Having done the well-known Land’s End to John o’Groats and thoroughly enjoyed it (SW to NE), we have decided to walk the opposite diagonal across England, Dover to Carlisle (SE to NW). This is only half way to the NW of Scotland, and who knows, we might possibly do the remaining leg up to Cape Wrath in Scotland another time.
Dover to Carlisle on this route tries to make use of existing established long distance footpaths. We will visit and worship in the Cathedrals we pass on the way as well as worshipping with local congregations on Sundays.
We begin along the North Downs Way taking in the Cathedrals of Canterbury and Rochester. The next part will goes due west to the Thames Barrier, where the Thames Path will lead to Kew. This route goes through the heart of London and we shall visit the Cathedrals and Abbey (Southwark, St Paul’s, Westminster). Then we leave the Thames to follow the Grand Union Canal briefly, the Shakespeare Way and footpaths to arrive at Oxford where we shall visit Christchurch Cathedral.
The route then strikes off cross-country, briefly joining the Cotswold Way at Winchcombe and continuing westwards to Tewkesbury with its Abbey. After this the route joins the Severn Way and turns north to Worcester with its Cathedral, Bridgnorth, Ironbridge and Shrewsbury with its Abbey.
The Shropshire Way conveniently leads north from here and joins the Sandstone Way into Cheshire. We will visit Chester and its Cathedral. The Chester Ring Path and a variety of minor roads and canal paths lead across the Manchester Ship Canal into Lancashire. The Leeds-Liverpool Canal tow-path helps negotiate South Lancashire to the Ribble Way and Preston. The Lancaster canal leads due north all the way to Kendal. From here, paths and minor roads can be followed to Penrith. The final approach to Carlisle and its Cathedral goes beside the River Eden.
The Christian Aid Project
Amount raised so far: Online £1548 Offline £3744.75 Total £5292.75
We have surpassed our target !!! Thank you everyone for your support – any further donations can still go for the Afghanistan Project and be match-funded (see below)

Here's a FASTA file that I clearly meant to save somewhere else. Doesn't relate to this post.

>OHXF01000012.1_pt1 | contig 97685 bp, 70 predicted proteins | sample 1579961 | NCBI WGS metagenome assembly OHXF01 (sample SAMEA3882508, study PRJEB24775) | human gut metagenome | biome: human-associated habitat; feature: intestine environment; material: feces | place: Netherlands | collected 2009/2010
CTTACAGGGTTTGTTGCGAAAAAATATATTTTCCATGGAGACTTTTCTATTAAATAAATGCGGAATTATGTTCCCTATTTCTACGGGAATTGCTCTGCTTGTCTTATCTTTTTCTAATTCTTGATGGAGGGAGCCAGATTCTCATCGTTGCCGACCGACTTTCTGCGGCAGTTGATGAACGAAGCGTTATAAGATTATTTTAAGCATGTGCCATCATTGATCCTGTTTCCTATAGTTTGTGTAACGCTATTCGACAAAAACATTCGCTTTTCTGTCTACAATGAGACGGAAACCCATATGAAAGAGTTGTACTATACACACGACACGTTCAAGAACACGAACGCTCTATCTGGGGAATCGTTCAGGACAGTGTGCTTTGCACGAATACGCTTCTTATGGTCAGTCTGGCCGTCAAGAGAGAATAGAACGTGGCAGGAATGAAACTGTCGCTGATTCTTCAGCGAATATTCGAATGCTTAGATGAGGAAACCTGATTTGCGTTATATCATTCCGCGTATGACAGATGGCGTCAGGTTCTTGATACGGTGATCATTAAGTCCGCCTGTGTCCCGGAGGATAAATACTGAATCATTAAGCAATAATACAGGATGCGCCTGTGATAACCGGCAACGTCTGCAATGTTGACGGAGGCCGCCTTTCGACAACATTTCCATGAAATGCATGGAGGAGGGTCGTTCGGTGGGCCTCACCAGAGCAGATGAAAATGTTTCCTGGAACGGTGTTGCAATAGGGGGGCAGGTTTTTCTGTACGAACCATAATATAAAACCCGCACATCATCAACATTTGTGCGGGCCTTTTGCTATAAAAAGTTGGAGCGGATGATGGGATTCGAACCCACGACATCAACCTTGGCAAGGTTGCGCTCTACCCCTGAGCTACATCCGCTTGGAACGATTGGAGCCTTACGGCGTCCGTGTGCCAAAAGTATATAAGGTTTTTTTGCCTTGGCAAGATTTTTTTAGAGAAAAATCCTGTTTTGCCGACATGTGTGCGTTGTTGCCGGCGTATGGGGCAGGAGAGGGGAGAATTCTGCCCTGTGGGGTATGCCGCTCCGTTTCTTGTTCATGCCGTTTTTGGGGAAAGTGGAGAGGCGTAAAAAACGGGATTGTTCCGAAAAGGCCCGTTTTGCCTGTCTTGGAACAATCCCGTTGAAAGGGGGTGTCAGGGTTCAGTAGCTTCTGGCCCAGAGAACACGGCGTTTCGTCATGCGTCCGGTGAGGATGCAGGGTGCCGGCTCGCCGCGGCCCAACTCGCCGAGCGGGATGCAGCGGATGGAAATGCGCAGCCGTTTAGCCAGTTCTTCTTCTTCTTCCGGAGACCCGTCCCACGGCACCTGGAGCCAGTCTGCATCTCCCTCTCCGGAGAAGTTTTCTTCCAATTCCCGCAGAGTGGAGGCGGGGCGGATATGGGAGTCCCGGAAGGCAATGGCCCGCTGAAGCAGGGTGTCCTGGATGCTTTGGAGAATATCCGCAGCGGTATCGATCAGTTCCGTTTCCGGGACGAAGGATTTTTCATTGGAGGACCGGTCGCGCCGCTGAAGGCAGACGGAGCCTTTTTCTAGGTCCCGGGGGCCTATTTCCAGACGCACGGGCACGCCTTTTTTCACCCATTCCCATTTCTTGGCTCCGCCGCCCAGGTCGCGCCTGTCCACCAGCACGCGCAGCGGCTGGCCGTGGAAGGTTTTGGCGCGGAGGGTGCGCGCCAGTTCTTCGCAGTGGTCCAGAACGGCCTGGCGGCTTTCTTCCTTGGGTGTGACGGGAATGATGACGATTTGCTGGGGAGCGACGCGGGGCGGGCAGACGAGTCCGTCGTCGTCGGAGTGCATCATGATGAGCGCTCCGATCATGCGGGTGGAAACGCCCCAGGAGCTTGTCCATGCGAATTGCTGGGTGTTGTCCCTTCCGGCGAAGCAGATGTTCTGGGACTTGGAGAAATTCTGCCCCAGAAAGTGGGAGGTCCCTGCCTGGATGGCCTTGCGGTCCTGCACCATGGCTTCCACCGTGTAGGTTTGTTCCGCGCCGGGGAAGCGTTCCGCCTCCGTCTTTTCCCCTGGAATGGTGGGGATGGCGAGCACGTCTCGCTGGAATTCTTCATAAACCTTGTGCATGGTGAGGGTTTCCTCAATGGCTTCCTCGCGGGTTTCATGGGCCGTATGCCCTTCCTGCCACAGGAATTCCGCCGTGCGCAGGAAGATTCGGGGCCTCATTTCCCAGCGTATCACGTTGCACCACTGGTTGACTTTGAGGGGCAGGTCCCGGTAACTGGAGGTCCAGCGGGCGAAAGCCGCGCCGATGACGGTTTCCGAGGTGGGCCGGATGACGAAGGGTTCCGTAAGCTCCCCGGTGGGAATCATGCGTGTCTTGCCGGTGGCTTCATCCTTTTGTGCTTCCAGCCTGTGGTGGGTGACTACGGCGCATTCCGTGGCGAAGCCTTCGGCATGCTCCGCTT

Click on the Just Giving link to donate to the project.
This walk is to raise funds and awareness for Christian Aid. We have pledged ourselves to raise £5000 on our walk for the Christian Aid partnership project in Afghanistan. Christian Aid. This is the same project we raised over £1200 for with the Priory900 walk. The local partner the Afghan Women’s Educational Centre (AWEC) are embarking on a three year program to help over 1,000 women and young people speak out for change in their country – through adult education, literacy training and participation in local and national decision making.
The European Union has pledged to support this three year project and will provide match-funding at a ratio of 3:1. Christian Aid ask that we raise £5,000 in ‘new money’ over the next two years. With the 3:1 match-funding, this will make our £5,000 worth almost £20,000 (there is a small amount deducted for administration costs). So, in effect, every £1 we raise will be worth £4 towards the project.
We still hear a great deal about the ongoing conflict in Afghanistan but we hear much less about the plight of ordinary people. Here are some basic facts that we should know:
- Today Afghanistan is the poorest country in the world outside Africa; it is classed 172 out of 187 countries in the world according to UN Human Development Index
- More than 1 in 3 people live below the poverty line
- Less than 50% of the population has access to clean drinking water
- Afghanistan has the worst maternal mortality rate in the world
- The country also has the worst infant mortality rate in the world
- The national Literacy rate is 28.1% (for women it is only 12.6%)
Before 2001 the Taliban, an extremist Islamic movement, controlled Afghanistan. Under their rule, women were denied education and employment as well as political participation and representation. Since the Taliban were deposed by the US-led invasion of 2001, a new constitution guarantees women and men equal rights – at least in theory. However, many Afghan women fear that if the Taliban are given power in any peace process, women’s rights will again be curtailed.
The Christian Aid-AWEC project aims to achieve the following:
- Set up 80 women’s ‘shuras’ (local community councils) and 24 youth councils
- Provide literacy and adult education training
- Establish 40 community funds for local projects such as starting small businesses
- Provide training in women’s rights, peace-building and governmental transparency
The project will work in eight districts in three of the country’s most vulnerable provinces. Over 1,000 women and young people will benefit directly and the idea is that their experiences will then be able to benefit their local communities. Indeed, it has been calculated that the ‘cascade effect’ will reach an extra 264,378 people.
Christian Aid has been working in Afghanistan for nearly 30 years. It believes that it is vital to empower women and young people; through literacy and education and community involvement; so that they can take responsibility for their own future development in the years ahead.
Details of John and Nancy’s journey can be found on this website. Click on Blog to read about their venture.